How to write your story without getting it wrong
Are you burning to tell your personal story in a book? And are you sure how you’re going to go about it – what to include, how much to omit, and whether to start at the beginning or to move the timeline around?
As a book writing coach I am often approached by people who have a unique, personal experience they’d love to share with the world. Some have been through challenging times and have learned a lot in the process. Many have even made this the central focus of their coaching and speaking, thereby helping others facing the same hurdles in life.
If this is you, I bet you’d be delighted to be asked to speak, or to gain a steady stream of clients, as a result of having written your book.
But here’s the thing. Your experiences need to resonate with your readers, so they can make sense of them and take action. And this is where some authors go astray – they get so caught up in their story they forget to make it work for others too. It’s an easy mistake to make.
I’m going to show you how to plan the perfect story step by step, without getting it wrong.
Create your story timeline
Take a sheet of paper and divide it lengthwise. Write the main points of your story in a list on the left hand side – just the critical elements of it. Then on the right, put the points you want to get across to your readers. After that, you can see how they match up, which will give you a great starting point for outlining your book.
Here’s an example. Jean is writing a book about weight loss. Previously she’s tried every diet under the sun, but none of them have worked. After several years of yo-yo dieting, the penny dropped that she needed to combine foods in certain ways in order to shift that weight forever. Now she’s a fraction of her previous weight and wants to help others in the same situation.
Her story timeline might look like this (this is a simplified version, in reality it would be more detailed):
1) How the weight crept on
2) Diet no. 1
3) Diet no. 2 (and so on)
4) Her lowest point – feeling overweight and in despair
5) How she realised where she’d been going wrong, and why
6) The steps she took to put it right
7) The present day
Plot out your learning points beside it
The next step is for Jean to work out how she’s going to link her story to the points she wants to make for her readers. To do this, she’ll match each point to a moment in her story, with the numbers correlating with each other. It will look like this:
1) Bad eating habits and how they are formed
2) Why diet no. 1 didn’t work – what the reader can learn from this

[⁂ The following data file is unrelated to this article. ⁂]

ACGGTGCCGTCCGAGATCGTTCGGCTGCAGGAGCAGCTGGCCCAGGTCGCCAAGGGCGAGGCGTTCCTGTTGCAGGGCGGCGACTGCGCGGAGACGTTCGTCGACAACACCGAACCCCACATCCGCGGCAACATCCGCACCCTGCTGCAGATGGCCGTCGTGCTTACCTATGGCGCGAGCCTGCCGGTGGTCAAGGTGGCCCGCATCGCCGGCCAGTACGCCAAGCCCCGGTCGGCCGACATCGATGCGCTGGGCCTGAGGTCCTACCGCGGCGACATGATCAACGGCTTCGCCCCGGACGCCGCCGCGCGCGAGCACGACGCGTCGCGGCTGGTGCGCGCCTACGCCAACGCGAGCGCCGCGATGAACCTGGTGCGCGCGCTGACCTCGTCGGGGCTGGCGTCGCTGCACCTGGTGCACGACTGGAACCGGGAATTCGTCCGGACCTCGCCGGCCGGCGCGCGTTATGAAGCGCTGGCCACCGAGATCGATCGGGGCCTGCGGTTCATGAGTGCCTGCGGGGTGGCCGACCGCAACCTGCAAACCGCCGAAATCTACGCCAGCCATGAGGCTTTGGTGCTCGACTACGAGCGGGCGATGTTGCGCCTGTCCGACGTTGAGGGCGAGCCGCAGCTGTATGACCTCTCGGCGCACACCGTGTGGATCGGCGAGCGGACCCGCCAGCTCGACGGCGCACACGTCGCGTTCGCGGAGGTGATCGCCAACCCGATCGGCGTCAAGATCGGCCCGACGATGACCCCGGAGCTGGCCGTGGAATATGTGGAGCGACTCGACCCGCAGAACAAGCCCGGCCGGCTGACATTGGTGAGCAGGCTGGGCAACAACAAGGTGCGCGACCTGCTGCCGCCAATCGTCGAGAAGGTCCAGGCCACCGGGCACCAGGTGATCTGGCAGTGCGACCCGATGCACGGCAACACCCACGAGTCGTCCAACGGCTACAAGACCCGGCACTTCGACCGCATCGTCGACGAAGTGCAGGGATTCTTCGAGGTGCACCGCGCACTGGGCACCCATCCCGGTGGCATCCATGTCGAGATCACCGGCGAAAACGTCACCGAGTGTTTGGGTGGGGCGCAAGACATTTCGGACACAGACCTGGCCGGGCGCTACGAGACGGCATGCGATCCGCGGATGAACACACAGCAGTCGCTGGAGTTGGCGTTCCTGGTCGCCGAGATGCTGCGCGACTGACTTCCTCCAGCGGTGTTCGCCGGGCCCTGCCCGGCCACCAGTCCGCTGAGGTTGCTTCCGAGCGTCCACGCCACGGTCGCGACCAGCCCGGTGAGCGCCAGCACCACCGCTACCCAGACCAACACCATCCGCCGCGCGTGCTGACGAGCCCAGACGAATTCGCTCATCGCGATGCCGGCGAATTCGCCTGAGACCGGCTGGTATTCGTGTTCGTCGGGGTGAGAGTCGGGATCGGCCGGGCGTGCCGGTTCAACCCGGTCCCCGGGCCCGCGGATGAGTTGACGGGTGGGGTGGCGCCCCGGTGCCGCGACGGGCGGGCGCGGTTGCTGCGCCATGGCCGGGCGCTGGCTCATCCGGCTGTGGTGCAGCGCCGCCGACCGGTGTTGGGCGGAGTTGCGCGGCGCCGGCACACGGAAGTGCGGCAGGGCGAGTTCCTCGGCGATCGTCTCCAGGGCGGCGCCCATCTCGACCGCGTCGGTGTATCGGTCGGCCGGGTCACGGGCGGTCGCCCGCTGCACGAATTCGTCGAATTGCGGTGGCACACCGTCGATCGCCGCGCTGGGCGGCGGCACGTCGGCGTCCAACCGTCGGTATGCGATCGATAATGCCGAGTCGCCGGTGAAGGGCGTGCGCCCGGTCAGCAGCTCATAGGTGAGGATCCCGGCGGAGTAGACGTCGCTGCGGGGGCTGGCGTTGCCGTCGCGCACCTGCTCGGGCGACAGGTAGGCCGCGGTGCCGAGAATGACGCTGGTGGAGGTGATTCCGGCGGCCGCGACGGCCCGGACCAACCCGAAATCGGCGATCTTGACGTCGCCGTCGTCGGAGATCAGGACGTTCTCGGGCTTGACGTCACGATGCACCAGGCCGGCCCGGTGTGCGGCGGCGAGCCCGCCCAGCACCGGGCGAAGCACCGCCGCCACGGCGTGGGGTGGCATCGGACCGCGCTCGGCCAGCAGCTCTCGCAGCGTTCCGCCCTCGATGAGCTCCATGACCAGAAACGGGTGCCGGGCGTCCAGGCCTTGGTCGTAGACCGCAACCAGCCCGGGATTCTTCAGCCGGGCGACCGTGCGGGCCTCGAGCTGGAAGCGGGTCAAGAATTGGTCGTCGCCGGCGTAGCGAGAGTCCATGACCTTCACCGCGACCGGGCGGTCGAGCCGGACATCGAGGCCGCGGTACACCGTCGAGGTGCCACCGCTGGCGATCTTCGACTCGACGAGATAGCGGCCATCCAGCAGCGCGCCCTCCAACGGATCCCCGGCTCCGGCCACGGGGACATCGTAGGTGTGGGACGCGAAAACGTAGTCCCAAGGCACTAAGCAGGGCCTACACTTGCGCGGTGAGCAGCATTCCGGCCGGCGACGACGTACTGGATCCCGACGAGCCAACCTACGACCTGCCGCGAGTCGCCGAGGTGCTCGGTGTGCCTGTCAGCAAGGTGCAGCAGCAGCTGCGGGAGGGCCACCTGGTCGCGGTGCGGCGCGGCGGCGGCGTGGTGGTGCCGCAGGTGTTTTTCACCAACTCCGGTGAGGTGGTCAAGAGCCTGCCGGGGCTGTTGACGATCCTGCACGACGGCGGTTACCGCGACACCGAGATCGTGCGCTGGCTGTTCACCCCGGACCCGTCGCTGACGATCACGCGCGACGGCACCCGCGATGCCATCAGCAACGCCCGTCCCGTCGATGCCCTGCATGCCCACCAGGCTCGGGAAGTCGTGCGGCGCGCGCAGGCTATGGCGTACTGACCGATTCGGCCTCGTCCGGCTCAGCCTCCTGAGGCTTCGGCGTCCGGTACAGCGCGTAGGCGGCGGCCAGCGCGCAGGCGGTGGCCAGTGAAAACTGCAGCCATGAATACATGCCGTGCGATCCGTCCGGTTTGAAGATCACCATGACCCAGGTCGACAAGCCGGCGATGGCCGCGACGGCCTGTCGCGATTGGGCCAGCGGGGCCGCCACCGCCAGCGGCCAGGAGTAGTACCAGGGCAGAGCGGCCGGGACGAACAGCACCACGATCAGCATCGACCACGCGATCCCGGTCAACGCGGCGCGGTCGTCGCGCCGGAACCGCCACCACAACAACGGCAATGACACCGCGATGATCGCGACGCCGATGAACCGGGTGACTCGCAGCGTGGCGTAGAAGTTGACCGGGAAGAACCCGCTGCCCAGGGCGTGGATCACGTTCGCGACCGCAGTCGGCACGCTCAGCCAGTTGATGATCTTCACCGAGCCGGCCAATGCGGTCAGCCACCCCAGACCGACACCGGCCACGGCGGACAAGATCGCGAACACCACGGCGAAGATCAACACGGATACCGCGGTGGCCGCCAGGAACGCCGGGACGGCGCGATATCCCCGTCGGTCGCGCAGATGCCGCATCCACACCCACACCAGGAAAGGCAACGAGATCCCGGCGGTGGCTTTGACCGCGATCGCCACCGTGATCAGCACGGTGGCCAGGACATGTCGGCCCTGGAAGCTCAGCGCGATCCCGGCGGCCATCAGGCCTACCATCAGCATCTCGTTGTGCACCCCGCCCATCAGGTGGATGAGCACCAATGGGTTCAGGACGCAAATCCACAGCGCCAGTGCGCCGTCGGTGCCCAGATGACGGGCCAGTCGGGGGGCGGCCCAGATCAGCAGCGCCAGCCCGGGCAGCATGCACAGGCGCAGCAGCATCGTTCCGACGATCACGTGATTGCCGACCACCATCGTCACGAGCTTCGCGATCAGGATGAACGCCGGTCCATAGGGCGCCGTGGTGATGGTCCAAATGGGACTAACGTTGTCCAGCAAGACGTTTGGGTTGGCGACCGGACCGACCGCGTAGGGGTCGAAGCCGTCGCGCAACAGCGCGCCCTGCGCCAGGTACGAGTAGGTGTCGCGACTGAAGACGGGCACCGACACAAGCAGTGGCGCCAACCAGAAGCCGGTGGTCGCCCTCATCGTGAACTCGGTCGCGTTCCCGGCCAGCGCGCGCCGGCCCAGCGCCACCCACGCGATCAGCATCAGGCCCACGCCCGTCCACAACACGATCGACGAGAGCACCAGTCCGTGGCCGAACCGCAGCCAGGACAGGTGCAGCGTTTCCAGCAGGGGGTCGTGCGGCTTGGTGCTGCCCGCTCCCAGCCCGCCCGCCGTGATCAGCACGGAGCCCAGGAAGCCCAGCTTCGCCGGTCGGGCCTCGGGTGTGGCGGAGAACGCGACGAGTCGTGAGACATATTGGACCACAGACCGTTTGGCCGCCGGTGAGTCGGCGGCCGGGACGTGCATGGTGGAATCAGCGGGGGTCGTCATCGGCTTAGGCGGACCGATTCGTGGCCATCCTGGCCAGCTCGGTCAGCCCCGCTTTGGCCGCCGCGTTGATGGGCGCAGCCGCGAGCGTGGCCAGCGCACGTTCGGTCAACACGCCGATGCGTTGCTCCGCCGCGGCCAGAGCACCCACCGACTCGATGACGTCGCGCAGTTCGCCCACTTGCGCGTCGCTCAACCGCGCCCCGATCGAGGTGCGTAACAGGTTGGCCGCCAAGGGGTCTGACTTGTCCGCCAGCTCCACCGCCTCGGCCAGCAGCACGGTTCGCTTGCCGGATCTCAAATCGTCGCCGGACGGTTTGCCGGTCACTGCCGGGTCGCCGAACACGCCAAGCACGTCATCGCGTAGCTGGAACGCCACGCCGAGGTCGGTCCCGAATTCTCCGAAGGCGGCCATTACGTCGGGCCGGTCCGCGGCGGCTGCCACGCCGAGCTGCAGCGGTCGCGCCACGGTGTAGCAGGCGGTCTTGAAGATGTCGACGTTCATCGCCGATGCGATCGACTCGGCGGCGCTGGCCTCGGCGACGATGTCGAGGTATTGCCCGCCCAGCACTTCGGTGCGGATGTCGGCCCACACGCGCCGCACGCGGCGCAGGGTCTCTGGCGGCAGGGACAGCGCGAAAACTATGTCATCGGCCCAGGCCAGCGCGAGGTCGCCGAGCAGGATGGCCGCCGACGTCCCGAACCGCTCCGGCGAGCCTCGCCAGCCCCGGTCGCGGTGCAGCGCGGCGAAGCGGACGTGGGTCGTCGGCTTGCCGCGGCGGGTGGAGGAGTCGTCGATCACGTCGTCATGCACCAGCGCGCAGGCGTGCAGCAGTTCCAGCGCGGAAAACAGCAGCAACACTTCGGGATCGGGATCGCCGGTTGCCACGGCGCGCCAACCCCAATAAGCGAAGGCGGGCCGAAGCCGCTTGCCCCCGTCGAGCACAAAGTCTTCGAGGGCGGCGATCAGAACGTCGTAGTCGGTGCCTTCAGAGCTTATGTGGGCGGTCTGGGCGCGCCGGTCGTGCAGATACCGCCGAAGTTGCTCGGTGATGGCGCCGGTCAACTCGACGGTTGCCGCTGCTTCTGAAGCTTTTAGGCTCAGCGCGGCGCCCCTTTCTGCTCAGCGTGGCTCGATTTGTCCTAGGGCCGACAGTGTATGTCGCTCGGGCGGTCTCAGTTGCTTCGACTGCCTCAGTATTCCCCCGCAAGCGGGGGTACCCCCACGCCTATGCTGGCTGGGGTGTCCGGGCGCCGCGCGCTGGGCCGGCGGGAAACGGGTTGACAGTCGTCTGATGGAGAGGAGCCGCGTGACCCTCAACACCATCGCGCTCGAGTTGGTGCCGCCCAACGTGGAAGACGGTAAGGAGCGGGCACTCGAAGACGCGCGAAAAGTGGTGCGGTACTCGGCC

3) Why diet no. 2 didn’t work (and so on)
4) Empathy with the reader so they feel understood
5) The science bit – educating the reader so they understand why all the previous diets didn’t work
6) How the reader can emulate her success
7) Inspiration for the reader – what they can achieve
You can do this too. By matching your story to your points, you’ll see which bits of your story are superfluous (in other words, interesting to you but not necessary for your book). Or you may identify some areas which need extra stories to give your book variety and extra credibility; people you’ve interviewed or helped outside of your book, for instance.
How to write your own irresistible story
Telling your story so it makes it easy for your readers to learn is the surest way to make it a success. Just keep this one thing in mind: think of your story from the your reader’s viewpoint, rather than from your own. Once you do that, it’s easy.
A great way to start is at the end of your story. Here you are, out at the other end, and wouldn’t your readers love to know how you did it?
Or you could start at your lowest point; this after all is presumably where your reader is at, and they’ll want to know you understand their problem. After that you could go back to the beginning, giving them the ‘back story’, and taking them through your solution so they end up in the same happy place as you.
Whichever route you choose, your story could be the turning point for many people – think how rewarding it will feel when one of them comes up to you after your speech and tells you how much your book has helped them.
Do you have a story you’re burning to tell? Let me know in the comments below!